The body requires potassium, an electrolyte, to function normally. Muscles and nerves rely on potassium to work correctly, and abnormal levels can have a negative effect on the heart, digestive system and kidneys. Most potassium in the body is stored in the cells. When potassium builds up in the blood, it becomes dangerous and possibly even fatal. A high potassium level in the blood creates a condition known as hyperkalemia. Normal levels are 3.5-5.0 mEq/L (milliequivalents per liter), and very high levels are anything above 7.0 mEq/L.
Kidney problems due to diabetes, glomerulonephritis, lupus nephritis, and acute or chronic kidney failure may cause a high level of potassium in the body. Hormone deficiencies related to problems with the adrenal gland, such as Addison's disease, traumatic injury, or tissue damage can also cause potassium buildup. A diet high in potassium or certain medications such as ACE (angiotensin converting enzyme) inhibitors, NSAIDs (non-steroidal anti-inflammatory drugs), angiotensin II receptor blockers and potassium-sparing diuretics can also cause increased potassium levels.
High potassium levels are difficult to diagnose because side effects may not be felt until the levels are dangerously high. Symptoms include nausea, fatigue, vomiting, muscle weakness or tingling in the fingers, toes or tongue. People have also reported a heavy feeling in the arms and legs, faintness, confusion, dizziness or shallow breathing. Severe hyperkalemia can result in diarrhea, chest pain, heart palpitations or heart failure.
The most dangerous problem with high potassium is its potential to cause the heart to stop. Potassium causes changes in the electrical impulses in the heart muscles, which result in abnormal heart rhythms, cardiac arrhythmia or heart palpitations. If hyperkalemia is left untreated, the heart will stop as its electrical activity is suppressed. Signs of this can be a slow or weak pulse or chest pains.
High blood potassium levels in the blood adversely affect both the smooth muscles and the skeletal muscles. Potassium controls the production and storage of glycogen, which muscles use for energy. When high potassium affects the smooth muscles, such as those in the digestive system, nausea, vomiting, abdominal pain and diarrhea can occur. Over time malnutrition can result, which will exacerbate the problem. When hyperkalemia is severe enough to effect the skeletal muscles, a condition called hyperkalemic periodic paralysis can occur. This paralysis is due to problems with electrical activity in the muscles, which can also cause feelings of weakness and tingling in the extremities. In severe cases of paralysis, hyperkalemia can cause problems with breathing as the muscles involved cease to function.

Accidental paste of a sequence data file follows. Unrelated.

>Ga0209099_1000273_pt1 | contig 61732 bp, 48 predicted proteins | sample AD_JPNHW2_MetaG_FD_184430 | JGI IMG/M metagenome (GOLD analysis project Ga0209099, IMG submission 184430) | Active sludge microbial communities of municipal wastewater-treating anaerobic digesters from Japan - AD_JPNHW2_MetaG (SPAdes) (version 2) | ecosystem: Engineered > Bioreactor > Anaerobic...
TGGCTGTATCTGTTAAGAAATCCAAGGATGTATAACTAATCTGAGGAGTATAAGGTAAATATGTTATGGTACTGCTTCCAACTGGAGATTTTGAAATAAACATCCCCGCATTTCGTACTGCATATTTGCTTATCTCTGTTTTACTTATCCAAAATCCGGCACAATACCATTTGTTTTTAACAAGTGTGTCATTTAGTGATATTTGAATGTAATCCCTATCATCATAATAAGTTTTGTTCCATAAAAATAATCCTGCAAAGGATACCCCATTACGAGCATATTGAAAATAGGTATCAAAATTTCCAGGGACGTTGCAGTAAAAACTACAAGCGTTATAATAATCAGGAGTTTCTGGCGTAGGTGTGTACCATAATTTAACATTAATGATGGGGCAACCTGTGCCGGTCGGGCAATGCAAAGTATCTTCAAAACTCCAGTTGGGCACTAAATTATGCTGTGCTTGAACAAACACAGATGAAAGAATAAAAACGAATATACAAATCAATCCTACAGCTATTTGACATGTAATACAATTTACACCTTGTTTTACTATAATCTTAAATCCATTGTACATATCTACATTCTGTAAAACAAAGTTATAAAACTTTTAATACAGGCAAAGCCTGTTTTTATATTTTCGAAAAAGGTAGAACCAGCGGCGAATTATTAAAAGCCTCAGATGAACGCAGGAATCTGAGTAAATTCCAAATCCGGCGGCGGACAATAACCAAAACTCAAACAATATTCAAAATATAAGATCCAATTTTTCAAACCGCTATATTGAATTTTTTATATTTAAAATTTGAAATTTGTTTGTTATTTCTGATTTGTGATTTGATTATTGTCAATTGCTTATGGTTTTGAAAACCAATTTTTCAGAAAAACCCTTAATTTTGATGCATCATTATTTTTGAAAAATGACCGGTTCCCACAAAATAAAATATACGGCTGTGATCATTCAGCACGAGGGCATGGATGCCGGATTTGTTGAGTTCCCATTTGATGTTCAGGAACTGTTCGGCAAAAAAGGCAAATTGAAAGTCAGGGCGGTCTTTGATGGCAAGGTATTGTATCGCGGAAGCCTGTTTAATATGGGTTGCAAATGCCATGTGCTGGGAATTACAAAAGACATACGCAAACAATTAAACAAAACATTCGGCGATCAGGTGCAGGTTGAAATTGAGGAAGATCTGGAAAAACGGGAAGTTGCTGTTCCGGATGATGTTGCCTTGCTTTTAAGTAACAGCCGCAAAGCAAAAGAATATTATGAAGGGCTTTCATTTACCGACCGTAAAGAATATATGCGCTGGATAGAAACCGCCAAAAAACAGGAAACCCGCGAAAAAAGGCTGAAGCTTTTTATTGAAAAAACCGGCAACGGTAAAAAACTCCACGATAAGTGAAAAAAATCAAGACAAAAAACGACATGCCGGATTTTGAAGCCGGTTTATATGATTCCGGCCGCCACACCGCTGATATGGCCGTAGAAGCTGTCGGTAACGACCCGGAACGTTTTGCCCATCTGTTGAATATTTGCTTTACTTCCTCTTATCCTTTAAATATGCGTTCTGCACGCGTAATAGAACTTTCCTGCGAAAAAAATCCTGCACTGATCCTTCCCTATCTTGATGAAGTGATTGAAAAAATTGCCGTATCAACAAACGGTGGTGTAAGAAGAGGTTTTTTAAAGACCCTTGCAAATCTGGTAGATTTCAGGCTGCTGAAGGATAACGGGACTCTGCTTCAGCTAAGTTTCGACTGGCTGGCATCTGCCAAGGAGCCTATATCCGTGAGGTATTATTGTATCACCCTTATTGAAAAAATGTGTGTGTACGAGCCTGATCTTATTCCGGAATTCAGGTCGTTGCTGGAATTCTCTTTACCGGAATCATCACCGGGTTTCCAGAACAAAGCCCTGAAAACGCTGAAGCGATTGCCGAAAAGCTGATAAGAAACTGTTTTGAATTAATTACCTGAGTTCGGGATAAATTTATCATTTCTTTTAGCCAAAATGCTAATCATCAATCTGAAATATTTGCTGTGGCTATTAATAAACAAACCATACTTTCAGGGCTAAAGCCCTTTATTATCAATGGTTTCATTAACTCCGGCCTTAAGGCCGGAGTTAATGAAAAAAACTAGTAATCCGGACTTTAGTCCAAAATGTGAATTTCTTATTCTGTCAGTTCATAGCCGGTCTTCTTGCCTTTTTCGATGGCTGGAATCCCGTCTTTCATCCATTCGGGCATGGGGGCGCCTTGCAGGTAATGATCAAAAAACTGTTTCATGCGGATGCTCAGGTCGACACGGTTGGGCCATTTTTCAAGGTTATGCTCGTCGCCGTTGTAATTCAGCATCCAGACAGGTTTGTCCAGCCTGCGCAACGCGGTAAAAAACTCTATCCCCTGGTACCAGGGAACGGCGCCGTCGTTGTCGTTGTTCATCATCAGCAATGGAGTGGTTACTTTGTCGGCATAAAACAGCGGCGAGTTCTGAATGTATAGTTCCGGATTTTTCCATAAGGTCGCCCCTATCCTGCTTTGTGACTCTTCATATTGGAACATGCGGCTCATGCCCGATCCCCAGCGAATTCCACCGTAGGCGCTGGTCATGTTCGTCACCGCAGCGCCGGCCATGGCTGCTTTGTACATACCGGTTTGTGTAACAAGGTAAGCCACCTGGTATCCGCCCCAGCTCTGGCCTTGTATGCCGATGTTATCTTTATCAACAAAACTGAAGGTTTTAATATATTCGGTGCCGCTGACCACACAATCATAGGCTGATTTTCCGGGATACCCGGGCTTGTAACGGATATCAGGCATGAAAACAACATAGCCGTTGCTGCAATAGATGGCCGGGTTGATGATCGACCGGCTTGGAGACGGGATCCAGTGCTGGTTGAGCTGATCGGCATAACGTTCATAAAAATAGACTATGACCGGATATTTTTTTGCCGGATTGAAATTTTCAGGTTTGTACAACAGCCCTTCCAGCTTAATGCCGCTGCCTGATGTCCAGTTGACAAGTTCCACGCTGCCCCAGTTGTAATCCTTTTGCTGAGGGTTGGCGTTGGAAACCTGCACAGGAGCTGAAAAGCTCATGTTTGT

Potassium and sodium work together in the sodium-potassium pump to transmit electrical impulses along cells. When potassium levels are out of balance, the nerves cannot signal correctly, causing dizziness or faintness. In extreme cases, hyperkalemia can lead to convulsions or seizures as electrical activity is disrupted.
Treatment for high blood potassium levels focuses on stabilizing the heart and promoting the movement of potassium back into the cells. The doctor may use insulin, glucose, beta agonists or sodium bicarbonate. Diuretics and binding resins can help excrete excess potassium. If the kidneys are not functioning correctly, dialysis can help filter excess potassium. Long-term treatment includes a change in diet to exclude foods high in potassium or medications to help decrease potassium levels. Your doctor will also treat any health conditions contributing to the problem.